A Burnaby homeowner who was victimized by a scam involving shady contractors and driveway work says it could have been a lot worse.
But Paul says he was saved at the last second when one scammer quoted a price that was different than the other scammer he had dealt with.
Paul contacted the NOW after reading about the Better Business Bureau saying it’s received dozens of reports of “unscrupulous contractors who trick homeowners with supposedly good deals,” said a news release. Homeowners end up with shoddy paving work, or nothing at all, with some persons paying over $8,000 in the process.
“That sounds like my experience,” said Paul, who lives in South Burnaby. “One guy convinced me about what seemed like a good deal, but he kept pushing for money up front. I said once they showed up, I would pay something. When they arrived, another one of them quoted me a higher price so I asked the other guy what was up and that’s when they harassed me right in my own driveway. They really pressured me and that’s when I told them to get lost. But they had already damaged my driveway so I now have to get that fixed. It was awful.”
How the Scam Works
A contractor leaves a pamphlet or shows up at the door, says a news release. They claim they have been doing work in the area and just happened to notice the condition of your driveway or sidewalk. Since they are already working nearby, they can give you a discount. If the price is agreeable, they will then ask for a large percentage of the fee or the total amount up front.
Once they have received the money, the scam contractor may promise to start the job within a few days and then disappear completely. In other cases, the full payment was made and the contractor completed the job, however the work is shoddy and unprofessional. Attempts to follow up with the contractor are futile because of fake contact information or another company was impersonated in the process. As a result, the chances of getting a refund or getting the work fixed are not promising.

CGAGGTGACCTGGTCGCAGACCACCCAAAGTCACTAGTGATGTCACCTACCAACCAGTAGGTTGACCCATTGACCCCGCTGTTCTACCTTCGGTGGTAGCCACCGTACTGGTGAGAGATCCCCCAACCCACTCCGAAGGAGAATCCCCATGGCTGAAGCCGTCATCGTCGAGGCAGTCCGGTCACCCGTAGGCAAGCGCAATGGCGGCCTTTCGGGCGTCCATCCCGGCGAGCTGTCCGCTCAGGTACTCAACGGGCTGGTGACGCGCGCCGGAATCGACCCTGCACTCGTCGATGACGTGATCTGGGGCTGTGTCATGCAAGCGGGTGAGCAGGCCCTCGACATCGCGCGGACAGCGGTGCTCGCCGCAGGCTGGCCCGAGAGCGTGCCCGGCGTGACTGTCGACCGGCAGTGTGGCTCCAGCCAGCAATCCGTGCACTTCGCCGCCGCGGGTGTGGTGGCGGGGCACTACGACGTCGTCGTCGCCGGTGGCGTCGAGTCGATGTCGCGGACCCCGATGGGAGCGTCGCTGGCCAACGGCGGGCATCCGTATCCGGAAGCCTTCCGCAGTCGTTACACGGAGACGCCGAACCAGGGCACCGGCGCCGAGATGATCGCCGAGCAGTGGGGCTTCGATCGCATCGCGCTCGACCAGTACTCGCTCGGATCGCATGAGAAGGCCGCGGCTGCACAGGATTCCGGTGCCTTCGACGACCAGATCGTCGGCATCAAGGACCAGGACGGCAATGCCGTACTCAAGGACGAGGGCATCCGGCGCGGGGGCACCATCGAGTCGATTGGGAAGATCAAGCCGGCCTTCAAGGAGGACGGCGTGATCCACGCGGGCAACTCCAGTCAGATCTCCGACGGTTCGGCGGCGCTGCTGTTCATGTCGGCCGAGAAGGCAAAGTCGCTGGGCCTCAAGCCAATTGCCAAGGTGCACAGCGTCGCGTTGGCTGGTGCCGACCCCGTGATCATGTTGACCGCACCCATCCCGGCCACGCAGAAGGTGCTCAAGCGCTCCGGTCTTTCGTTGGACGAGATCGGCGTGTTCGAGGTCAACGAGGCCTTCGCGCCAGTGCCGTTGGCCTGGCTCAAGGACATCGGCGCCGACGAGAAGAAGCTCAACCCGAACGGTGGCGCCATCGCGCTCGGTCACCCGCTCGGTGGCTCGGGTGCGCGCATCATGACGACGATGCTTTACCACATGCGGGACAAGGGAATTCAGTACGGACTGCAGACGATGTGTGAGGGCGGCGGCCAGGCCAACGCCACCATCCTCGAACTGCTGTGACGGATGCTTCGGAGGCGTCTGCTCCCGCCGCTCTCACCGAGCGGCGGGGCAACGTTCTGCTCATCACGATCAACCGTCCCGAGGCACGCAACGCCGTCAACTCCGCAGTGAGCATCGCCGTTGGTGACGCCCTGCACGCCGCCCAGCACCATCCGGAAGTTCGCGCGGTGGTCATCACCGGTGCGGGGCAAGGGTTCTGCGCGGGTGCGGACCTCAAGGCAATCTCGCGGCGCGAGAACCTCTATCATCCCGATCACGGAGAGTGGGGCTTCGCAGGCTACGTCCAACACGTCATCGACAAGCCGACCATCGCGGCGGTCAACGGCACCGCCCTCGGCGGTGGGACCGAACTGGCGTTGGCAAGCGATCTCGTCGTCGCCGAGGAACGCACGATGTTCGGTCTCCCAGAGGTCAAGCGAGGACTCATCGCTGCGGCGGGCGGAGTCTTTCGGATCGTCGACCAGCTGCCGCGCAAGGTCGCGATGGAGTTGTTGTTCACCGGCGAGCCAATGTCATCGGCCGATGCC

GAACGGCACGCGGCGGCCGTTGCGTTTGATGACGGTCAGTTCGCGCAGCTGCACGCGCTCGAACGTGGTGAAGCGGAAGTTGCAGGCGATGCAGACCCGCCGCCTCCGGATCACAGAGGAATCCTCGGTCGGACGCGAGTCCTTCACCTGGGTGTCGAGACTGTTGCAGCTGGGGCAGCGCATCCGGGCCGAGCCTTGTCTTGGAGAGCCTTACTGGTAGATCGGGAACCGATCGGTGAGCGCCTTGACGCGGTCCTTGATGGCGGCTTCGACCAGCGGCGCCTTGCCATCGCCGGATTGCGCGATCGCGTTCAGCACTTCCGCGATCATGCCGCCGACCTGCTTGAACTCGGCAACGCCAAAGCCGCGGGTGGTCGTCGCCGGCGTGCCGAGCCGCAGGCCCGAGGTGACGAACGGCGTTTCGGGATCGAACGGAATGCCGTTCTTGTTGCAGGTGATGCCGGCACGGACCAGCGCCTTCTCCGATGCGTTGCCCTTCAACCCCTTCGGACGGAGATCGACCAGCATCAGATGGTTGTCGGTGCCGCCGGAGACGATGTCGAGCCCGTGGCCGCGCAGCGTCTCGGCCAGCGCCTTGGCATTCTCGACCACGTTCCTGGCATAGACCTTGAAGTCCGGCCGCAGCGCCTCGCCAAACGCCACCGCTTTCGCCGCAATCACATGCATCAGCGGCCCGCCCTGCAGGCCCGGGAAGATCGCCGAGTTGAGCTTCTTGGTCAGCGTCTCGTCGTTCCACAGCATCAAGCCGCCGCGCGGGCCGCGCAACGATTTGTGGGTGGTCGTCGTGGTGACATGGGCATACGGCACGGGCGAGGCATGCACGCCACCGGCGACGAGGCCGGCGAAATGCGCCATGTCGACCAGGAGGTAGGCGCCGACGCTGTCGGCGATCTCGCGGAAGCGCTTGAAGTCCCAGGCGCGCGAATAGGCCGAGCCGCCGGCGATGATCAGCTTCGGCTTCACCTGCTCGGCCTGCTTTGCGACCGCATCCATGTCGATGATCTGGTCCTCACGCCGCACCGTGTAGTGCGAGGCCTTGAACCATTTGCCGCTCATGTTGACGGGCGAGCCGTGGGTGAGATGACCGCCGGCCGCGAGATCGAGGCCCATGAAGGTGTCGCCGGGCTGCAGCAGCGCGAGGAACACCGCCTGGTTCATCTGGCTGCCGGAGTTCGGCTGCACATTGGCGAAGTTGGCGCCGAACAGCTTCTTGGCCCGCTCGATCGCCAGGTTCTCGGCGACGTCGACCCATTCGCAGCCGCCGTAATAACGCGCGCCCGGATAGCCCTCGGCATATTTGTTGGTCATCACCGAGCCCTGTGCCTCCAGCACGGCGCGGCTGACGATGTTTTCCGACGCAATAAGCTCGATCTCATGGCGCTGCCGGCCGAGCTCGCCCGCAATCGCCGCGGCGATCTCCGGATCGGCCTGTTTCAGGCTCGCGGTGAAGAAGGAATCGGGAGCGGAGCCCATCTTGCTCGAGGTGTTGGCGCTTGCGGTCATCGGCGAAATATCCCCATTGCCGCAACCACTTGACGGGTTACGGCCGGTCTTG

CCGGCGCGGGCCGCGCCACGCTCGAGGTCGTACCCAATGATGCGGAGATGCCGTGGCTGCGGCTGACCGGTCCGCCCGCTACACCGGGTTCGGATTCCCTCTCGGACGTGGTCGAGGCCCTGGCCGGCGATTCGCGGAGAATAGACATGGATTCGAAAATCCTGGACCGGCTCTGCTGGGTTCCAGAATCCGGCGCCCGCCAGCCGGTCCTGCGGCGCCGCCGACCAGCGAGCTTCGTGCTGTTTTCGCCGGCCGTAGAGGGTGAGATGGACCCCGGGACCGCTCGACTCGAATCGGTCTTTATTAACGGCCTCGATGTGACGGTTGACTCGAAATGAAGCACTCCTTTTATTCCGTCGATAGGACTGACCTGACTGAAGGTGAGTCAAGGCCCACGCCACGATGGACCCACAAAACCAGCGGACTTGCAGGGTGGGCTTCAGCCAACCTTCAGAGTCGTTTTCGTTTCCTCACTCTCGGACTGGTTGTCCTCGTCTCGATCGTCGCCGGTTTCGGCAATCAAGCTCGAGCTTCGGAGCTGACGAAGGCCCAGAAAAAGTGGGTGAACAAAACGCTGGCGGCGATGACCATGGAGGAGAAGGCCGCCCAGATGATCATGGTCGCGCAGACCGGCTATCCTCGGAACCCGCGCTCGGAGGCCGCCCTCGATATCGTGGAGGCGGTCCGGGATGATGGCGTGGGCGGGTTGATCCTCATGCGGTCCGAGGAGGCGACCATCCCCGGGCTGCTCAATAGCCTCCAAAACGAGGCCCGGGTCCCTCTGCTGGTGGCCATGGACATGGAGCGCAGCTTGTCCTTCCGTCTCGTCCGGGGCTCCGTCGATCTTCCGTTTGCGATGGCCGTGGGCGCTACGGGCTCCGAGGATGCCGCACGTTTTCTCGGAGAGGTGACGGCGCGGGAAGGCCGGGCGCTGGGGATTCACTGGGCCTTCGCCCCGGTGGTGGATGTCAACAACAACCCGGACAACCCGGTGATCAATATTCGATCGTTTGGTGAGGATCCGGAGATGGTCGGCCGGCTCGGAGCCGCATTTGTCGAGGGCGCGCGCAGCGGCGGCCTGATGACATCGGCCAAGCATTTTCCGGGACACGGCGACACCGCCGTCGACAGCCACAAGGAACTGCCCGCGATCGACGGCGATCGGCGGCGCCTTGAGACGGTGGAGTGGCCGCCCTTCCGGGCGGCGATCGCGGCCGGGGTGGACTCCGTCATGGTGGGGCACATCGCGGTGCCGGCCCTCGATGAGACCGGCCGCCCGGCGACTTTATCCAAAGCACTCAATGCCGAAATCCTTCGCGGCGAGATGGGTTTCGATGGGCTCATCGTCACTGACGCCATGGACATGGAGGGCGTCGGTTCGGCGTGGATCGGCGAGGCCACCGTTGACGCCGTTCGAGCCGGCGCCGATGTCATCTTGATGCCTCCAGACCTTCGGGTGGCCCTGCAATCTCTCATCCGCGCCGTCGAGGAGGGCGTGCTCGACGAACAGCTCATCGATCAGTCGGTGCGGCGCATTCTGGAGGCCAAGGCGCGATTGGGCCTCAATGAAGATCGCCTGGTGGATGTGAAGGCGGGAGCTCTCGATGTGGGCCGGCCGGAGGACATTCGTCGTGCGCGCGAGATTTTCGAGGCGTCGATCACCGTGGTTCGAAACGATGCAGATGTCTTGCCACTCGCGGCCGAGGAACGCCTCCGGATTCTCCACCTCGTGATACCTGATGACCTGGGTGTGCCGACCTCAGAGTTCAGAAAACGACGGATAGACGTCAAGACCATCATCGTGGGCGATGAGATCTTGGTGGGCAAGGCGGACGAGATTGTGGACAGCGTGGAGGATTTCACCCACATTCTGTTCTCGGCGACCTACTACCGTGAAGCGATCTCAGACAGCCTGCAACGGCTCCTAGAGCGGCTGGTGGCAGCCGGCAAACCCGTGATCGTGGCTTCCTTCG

“They pressured me into letting them asphalt my driveway,” another victim told the BBB. “They asked for cash and I gave them $5500. The job was completed within the hour and when I called the following day for them to return to discuss issues with the driveway, the line was busy. They also worked on my neighbours’ driveway and collected GST from them but not from us. They put asphalt directly on the neighbour’s ground without a proper base layer or herbicide for grass or weeds. They claimed to have their head office in Calgary with offices in Vancouver, Regina and Winnipeg. When I searched their local address, it was a UPS store. They say there's a guarantee and the company has been around for 1/2 century but when you navigate to their website, it is a copycat web page from another asphalt company. For a business that has been operating for this long and is reputable, you would think there would be advertising on the vehicles and there wasn't any. They operate without a license and also don't have any WorkSafe information.”
How to Avoid Contractor Scams
- Be wary of unsolicited offers. Most scams involving contractors begin when a random contractor makes an effort to go out of their way to offer an estimate that was never asked for.
- Research companies and contractors before you hire. Start with BBB.org. If the contractor has multiple negative reviews and complaints, reconsider hiring them. Often, a simple internet search will reveal companies or individuals that have been involved in fraudulent activities or provided unsatisfactory work to previous clients.
- Get everything in writing. Ask for an estimate in writing before payment is even discussed. Don’t let a contractor start working on a project until a written, signed contract outlining start and complete dates, a detailed description of the work to be provided, material costs, payment arrangements, and warranty information is provided.
- Stagger payments. Most contractors will require a percentage of the total price up front, but it should never be the full price before the work has begun. Instead, make an agreement to stagger payments, so work can be inspected at various stages of the project.
- Use safe payment methods. Paying with a credit card provides some peace of mind since the credit card company will likely offer some recourse if the company is fraudulent. Cheques are also a safe way to pay. Write them out to a company, not an individual. Paying by cash or using an electronic wallet app is risky, since there is no way to stop the payment or get cash back if anything goes wrong.